Many people believe that eating fat makes you “fat”, when in fact it’s just the kind of fat people consume that actually matters. There is such thing as good fats and bad fats. Having knowledge on which foods contain good fats and which foods contain bad fats is extremely helpful for weight loss and/or maintaining weight. There are a couple key points that I would like to make before describing the difference between the two:
fat does not make you fat
“fat-free” does not mean it’s healthy
all fats are not unhealthy
a low-fat diet is not the best for weight loss
The fats to avoid would be saturated fat and transfat. These two kinds of fats are “bad” fats and should be eaten very sparingly. Both of these fats increase the risk of disease and are not good for your heart. Some examples of foods that contain these bad fats are ice cream, butter, cheese, pastries, fried foods, etc. It’s quite easy to see that all of these foods are not very healthy for you. I think it’s important to treat yourself every once in a while and I do sometimes cook with butter. The thing is, I only use about 2 tablespoons for a whole recipe feeding about 6-8 people, which is minimal and only used for flavor.
Let’s get to the “good” fats. Good fats are the monounsaturated and polyunsaturated fats. Foods that contain these healthy fats include nuts, seeds, olive oil, avocado, salmon, peanut butter & other nut butters, olives, etc. Seeing this list compared to the list of foods that contain the unhealthy fats is not very surprising. The foods listed in the healthy fats category seem much healthier overall. The key is to not overeat any of these foods, however, they are essential to the diet. I learned in one of my classes last term (Medical Nutrition Therapy) that a person should have their fat intake be no more than 25-30% of their daily diet. Healthy fats decrease the risk of disease, and are beneficial for your heart and health. Eating healthy fats is also great for weight loss, maintaining a mental and emotional balance in your brain, and keeps you fuller for longer.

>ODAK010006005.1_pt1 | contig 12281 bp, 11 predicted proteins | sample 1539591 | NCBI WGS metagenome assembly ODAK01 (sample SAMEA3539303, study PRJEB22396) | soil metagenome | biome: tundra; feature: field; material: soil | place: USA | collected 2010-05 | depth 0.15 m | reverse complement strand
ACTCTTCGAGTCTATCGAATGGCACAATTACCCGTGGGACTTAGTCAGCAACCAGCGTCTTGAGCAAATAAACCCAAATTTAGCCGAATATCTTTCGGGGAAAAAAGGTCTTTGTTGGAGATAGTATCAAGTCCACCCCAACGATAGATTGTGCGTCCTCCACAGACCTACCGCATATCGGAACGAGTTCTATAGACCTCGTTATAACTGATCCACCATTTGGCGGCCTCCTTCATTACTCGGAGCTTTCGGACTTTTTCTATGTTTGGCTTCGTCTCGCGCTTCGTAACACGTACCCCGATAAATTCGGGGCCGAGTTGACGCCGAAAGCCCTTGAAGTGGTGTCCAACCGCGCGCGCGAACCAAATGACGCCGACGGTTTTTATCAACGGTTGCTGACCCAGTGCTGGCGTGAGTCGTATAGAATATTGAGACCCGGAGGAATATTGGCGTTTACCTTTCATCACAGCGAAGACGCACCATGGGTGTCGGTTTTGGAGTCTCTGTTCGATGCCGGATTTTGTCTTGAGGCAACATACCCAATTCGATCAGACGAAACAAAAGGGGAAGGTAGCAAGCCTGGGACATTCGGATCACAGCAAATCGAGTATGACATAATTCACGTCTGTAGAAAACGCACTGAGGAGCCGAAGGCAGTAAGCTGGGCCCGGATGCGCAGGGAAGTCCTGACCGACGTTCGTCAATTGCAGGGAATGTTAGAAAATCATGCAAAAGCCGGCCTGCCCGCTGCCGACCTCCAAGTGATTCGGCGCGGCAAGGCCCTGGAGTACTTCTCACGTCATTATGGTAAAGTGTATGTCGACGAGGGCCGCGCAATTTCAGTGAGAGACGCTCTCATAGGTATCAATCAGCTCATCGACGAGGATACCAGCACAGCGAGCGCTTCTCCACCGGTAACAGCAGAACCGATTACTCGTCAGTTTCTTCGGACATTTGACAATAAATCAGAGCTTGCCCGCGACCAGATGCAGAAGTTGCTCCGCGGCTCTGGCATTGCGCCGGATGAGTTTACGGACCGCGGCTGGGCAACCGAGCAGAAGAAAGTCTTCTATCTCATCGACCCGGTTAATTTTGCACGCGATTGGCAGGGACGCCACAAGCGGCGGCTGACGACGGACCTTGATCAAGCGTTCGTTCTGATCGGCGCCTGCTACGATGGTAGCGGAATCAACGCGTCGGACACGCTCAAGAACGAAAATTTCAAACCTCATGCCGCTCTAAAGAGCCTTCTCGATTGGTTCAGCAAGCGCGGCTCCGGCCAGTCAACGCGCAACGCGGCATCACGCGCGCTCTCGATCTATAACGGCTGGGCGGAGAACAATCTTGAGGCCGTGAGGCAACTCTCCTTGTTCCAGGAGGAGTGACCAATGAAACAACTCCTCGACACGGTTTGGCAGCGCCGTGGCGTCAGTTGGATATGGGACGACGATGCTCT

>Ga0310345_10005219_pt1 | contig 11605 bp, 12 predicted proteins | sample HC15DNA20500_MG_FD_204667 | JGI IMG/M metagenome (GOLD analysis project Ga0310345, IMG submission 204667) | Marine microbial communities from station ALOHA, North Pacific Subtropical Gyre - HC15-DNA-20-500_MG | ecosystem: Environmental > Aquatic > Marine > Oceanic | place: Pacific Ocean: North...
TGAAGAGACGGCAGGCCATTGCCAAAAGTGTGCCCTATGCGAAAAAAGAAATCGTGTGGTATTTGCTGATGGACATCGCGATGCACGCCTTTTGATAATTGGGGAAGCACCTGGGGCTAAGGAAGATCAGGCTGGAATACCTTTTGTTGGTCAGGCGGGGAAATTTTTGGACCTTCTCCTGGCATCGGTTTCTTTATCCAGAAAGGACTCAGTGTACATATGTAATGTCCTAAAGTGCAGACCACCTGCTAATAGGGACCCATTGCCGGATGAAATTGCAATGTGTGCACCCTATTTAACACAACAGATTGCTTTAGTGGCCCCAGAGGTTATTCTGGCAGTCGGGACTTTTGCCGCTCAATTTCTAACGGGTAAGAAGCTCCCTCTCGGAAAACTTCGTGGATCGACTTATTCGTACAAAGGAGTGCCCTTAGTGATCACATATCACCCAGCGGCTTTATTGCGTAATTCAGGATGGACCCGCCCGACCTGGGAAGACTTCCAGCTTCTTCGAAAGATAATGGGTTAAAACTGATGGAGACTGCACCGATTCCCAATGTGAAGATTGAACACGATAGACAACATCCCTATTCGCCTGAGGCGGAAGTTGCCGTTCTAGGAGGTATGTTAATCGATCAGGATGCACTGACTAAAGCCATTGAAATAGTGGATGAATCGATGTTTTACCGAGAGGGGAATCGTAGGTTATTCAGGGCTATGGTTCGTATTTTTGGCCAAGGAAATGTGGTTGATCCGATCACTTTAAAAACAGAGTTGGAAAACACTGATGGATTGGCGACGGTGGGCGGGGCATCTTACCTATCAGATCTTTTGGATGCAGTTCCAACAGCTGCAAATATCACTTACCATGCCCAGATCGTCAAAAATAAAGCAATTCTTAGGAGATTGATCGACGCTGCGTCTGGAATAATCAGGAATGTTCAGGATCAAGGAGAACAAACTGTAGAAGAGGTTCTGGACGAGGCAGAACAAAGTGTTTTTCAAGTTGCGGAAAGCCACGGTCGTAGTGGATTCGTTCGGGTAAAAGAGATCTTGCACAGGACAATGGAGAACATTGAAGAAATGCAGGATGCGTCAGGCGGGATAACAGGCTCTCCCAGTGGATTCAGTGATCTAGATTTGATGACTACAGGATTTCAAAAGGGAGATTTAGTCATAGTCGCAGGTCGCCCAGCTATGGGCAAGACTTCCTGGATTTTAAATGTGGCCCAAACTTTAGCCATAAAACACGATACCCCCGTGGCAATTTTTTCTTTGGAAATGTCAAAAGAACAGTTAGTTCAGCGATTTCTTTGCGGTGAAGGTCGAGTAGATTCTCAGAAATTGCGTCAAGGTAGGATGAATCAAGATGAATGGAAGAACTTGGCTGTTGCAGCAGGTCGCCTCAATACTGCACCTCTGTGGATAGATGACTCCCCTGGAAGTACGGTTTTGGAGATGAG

There are many ways that unhealthy fats can be substituted in recipes for healthy fats instead. For example, avocado can be used as a butter substitute because of it’s creamy texture. Olive oil can be used instead of butter. Plain yogurt can be used instead of mayonnaise or sour cream. Instead of using whole milk dairy products, try for 1% or skim milk products. I often make a pie crust out of dates and nuts rather than a pastry dough crust. There are ways to continue eat what you love by preparing them in a healthier way rather than cutting them out entirely!
Stick to the “good” fats and avoid saturated and transfats. Make sure you’re getting the healthy fats in your diet because they are crucial to your health. Fat does not make you fat! Remember that.